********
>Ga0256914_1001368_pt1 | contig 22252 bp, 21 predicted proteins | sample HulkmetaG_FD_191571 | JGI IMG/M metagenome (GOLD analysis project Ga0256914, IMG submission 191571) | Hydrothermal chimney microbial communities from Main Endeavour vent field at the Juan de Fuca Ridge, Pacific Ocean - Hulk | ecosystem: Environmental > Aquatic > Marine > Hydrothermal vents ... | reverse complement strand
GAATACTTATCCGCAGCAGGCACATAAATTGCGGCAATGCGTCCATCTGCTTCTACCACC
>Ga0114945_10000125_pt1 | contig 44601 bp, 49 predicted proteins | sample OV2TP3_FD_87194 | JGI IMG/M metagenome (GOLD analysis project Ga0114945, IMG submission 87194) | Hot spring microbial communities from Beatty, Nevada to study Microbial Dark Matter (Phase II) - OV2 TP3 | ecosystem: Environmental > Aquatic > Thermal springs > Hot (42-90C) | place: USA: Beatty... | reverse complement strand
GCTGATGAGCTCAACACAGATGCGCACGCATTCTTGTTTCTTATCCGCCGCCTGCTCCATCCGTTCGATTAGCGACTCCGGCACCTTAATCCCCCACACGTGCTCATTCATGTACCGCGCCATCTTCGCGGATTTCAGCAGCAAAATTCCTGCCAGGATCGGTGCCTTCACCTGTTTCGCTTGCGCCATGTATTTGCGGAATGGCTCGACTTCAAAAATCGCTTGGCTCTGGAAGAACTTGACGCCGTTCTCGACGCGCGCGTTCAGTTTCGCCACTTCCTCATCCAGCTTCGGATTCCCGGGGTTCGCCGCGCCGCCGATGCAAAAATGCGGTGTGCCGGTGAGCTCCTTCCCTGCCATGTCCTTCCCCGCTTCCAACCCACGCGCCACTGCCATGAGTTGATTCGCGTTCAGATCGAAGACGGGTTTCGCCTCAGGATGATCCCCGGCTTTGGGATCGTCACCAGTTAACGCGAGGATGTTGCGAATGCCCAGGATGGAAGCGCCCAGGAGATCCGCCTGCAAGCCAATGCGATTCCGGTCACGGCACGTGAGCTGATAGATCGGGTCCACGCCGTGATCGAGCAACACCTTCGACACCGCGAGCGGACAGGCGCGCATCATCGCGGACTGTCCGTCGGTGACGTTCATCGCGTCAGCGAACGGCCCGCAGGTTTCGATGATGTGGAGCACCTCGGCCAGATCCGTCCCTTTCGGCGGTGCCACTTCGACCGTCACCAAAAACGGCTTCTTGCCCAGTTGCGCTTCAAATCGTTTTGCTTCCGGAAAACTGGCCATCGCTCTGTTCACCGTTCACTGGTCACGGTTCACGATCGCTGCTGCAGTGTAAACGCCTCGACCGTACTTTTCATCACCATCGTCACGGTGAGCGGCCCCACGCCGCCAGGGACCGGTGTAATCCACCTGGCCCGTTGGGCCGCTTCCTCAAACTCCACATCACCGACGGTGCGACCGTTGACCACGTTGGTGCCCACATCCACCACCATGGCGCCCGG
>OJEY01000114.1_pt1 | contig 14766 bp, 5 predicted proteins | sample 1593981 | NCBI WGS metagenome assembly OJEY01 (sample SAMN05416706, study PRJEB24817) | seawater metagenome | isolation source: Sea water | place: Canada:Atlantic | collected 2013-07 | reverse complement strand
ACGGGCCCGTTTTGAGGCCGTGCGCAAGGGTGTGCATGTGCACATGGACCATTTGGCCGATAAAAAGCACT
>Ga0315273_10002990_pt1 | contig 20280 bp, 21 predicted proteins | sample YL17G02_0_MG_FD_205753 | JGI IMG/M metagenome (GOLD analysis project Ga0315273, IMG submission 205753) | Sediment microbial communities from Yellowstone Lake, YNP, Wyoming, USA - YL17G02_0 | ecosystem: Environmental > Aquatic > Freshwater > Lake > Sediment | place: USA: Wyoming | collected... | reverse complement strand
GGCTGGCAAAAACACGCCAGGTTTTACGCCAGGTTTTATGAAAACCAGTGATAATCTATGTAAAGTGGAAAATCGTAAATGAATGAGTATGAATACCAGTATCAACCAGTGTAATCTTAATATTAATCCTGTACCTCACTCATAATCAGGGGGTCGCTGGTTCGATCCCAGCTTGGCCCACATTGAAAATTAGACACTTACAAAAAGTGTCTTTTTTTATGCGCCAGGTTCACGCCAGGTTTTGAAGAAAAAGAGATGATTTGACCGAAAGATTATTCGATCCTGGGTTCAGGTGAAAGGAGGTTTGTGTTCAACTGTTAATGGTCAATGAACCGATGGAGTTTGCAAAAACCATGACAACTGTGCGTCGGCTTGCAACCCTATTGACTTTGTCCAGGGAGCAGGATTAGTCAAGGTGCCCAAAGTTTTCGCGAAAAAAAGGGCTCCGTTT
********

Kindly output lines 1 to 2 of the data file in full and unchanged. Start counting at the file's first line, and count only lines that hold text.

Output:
>Ga0256914_1001368_pt1 | contig 22252 bp, 21 predicted proteins | sample HulkmetaG_FD_191571 | JGI IMG/M metagenome (GOLD analysis project Ga0256914, IMG submission 191571) | Hydrothermal chimney microbial communities from Main Endeavour vent field at the Juan de Fuca Ridge, Pacific Ocean - Hulk | ecosystem: Environmental > Aquatic > Marine > Hydrothermal vents ... | reverse complement strand
GAATACTTATCCGCAGCAGGCACATAAATTGCGGCAATGCGTCCATCTGCTTCTACCACC